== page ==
Depressive symptoms in midlife: the role of reproductive stage

Document Type

Journal Article


Lippincott Williams and Wilkins


School of Medical and Health Sciences




Originally published as: Almeida, O. P., Marsh, K., Flicker, L., Hickey, M., Sim, M., & Ford, A. (2016). Depressive symptoms in midlife: the role of reproductive stage. Menopause, 23(6), 669-675. Original article available here.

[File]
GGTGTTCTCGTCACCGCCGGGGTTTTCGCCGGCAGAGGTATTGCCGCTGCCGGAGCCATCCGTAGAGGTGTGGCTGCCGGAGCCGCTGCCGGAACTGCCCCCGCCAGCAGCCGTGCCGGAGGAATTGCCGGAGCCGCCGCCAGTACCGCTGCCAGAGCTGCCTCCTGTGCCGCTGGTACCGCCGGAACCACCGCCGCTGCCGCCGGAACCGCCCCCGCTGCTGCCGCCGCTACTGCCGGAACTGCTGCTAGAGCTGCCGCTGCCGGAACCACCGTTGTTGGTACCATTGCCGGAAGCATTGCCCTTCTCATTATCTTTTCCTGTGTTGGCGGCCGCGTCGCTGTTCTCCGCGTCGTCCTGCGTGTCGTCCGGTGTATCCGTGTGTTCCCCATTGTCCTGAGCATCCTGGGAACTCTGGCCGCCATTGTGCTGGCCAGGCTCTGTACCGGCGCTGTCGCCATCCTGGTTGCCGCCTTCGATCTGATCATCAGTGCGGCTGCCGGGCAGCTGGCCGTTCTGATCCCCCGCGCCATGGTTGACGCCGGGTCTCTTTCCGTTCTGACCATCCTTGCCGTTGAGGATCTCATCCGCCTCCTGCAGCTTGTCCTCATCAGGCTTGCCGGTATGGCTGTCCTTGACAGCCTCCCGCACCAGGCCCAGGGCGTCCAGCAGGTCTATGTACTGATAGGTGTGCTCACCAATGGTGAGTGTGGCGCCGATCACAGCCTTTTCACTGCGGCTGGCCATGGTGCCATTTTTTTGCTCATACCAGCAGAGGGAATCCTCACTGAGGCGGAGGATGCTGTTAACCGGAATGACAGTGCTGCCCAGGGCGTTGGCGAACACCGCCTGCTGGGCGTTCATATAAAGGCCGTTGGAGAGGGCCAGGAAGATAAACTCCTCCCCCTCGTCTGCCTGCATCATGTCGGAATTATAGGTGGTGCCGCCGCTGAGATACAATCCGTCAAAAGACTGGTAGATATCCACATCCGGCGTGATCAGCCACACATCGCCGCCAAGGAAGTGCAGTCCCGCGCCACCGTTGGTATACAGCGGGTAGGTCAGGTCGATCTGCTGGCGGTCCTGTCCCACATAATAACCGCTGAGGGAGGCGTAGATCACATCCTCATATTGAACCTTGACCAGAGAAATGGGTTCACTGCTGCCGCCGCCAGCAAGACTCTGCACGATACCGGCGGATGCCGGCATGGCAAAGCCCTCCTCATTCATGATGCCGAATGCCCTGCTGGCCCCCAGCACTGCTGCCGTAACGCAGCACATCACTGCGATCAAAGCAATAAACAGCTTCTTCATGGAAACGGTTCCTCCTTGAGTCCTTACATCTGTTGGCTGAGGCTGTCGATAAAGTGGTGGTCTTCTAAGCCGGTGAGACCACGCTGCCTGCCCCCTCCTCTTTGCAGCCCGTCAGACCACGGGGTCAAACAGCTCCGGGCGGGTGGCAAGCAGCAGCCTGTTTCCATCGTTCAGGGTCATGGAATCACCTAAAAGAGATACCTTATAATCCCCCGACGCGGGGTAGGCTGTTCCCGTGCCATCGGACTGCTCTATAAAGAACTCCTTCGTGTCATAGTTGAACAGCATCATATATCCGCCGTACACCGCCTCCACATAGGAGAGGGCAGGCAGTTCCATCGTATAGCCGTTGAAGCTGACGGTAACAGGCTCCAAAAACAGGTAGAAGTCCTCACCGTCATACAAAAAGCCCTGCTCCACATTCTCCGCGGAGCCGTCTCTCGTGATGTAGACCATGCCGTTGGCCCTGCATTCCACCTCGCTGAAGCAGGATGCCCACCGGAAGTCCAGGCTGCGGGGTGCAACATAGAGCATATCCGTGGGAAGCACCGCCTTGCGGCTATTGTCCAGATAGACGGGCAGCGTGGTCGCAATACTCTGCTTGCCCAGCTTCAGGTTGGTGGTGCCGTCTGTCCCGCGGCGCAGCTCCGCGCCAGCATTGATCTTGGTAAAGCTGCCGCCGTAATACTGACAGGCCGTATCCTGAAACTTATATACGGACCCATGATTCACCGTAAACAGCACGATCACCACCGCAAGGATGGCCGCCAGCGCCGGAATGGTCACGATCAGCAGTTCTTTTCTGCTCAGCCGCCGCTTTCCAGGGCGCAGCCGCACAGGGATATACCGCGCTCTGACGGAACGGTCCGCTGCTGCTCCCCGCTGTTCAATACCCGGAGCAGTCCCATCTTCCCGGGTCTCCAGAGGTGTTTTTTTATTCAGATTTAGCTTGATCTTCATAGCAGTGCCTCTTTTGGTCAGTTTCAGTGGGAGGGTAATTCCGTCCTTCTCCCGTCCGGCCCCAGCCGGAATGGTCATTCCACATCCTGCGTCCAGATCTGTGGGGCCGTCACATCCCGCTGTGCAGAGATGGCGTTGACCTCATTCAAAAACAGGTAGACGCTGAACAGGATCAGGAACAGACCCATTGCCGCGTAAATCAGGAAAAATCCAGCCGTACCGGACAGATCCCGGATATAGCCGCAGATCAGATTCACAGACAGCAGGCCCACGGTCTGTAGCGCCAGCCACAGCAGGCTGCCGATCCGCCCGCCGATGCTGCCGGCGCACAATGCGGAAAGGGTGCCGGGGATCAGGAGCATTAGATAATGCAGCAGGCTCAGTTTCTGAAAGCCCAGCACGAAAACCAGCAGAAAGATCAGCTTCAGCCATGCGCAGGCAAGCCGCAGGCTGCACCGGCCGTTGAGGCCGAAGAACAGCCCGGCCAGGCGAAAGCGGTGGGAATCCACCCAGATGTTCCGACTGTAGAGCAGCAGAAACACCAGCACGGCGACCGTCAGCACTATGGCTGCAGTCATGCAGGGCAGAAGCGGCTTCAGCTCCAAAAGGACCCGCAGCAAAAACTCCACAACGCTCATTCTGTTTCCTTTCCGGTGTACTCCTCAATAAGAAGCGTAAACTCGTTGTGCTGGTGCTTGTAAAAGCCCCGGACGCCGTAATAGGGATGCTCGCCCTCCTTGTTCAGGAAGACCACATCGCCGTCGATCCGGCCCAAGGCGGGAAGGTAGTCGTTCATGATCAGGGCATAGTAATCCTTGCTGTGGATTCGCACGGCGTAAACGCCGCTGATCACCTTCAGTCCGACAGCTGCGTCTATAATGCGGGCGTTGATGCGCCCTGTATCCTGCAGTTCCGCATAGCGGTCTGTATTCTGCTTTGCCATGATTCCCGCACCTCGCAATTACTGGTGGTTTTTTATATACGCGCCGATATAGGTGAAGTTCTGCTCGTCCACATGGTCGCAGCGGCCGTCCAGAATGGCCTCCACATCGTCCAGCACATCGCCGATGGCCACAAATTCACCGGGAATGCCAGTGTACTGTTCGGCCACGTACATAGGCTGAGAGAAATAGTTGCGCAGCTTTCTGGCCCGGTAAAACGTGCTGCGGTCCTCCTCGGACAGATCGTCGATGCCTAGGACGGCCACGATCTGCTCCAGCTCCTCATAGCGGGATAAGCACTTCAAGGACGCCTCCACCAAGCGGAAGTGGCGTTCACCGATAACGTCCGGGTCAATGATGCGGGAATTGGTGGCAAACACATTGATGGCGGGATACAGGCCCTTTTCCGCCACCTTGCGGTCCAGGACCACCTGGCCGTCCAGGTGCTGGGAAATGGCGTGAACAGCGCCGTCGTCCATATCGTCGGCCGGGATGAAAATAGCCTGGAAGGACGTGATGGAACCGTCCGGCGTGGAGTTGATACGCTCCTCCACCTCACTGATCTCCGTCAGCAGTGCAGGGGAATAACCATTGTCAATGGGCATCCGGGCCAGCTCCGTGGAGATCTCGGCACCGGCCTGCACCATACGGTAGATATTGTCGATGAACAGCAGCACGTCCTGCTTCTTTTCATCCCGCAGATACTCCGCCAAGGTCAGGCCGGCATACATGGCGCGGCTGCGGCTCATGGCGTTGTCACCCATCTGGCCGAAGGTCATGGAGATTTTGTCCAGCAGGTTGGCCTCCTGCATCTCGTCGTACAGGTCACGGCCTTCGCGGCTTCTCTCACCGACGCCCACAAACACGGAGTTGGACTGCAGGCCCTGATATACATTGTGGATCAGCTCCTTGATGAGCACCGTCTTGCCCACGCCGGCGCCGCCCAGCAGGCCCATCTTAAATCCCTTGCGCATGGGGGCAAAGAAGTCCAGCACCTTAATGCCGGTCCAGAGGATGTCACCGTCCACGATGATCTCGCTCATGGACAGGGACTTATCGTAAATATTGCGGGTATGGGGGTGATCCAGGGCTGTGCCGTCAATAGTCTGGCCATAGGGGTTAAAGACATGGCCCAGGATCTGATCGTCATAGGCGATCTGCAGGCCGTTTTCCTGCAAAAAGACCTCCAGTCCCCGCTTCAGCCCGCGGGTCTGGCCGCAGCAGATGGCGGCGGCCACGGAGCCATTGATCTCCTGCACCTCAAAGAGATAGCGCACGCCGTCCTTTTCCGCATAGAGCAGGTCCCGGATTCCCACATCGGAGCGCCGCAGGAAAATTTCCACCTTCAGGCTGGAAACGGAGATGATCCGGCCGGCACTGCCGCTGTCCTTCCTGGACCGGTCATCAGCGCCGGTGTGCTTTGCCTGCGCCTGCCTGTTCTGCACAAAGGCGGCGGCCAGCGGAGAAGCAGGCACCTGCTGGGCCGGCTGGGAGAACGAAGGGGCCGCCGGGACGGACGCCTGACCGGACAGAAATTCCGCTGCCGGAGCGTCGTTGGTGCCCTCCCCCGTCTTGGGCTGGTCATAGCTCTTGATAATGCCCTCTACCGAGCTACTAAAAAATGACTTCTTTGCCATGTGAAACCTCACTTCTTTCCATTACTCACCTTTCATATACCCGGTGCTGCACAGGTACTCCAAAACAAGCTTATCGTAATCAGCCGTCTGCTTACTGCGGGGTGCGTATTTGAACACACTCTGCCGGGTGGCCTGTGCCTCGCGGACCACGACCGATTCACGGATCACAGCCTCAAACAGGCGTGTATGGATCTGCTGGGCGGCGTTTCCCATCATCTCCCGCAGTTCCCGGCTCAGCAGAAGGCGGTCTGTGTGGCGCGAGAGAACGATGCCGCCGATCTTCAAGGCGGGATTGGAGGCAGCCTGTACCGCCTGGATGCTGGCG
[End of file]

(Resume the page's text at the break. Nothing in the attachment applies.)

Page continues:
Objective: The aim of the study was to determine the prevalence of depression among community-dwelling women in the premenopause, menopausal transition (MT), and postmenopause stage. We also sought to clarify the direct and indirect contribution of menopausal status on the risk of depression. Methods: Cross-sectional survey of 1,612 women aged 45 to 55 years living in the Perth metropolitan region, who were recruited using a random sample of the electoral roll (voting is compulsory in Australia), was conducted. Women with clinically significant symptoms of depression had Patient Health Questionnaire (PHQ-9) scores of at least 10, and those with major depression, reported symptoms consistent with Diagnostic and Statistical Manual of Mental Disorders, 5th ed (DSM-5), criteria. We used past and current gynecological and reproductive data to classify women as premenopausal, undergoing the MT, and postmenopausal. Other study measures included age, place of birth, education, marital status, drinking habit, number of children, medical illnesses, and history of premenstrual syndrome, postnatal depression, and past depression or anxiety. We investigated the direct and indirect effect of reproductive status with mediation/modulation analysis. Results: Among the women included in the survey, 8.2%, 11.5%, and 13.0% of women in premenopause, MT, and postmenopause had PHQ-9 at least 10, whereas major depression was present in 2.2%, 3.4%, and 3.6% of them. Reproductive status did not affect the prevalence of major depression, but more postmenopausal than premenopausal women had PHQ-9 at least 10 (P=0.013). Compared with premenopausal women, MT was associated with a direct odds ratio (OR) 1.35 (95% confidence interval [CI]=0.90, 2.01) and indirect OR 1.08 (95% CI=0.92, 1.26) for PHQ-9 at least 10. Similarly, the direct and indirect effect of the postmenopause on the odds of PHQ-9 at least 10 was OR 1.31 (95% CI=0.87, 1.98) and OR 1.29 (95% CI=1.10, 1.52). Conclusions: The slight, but not significant, excess of depressive.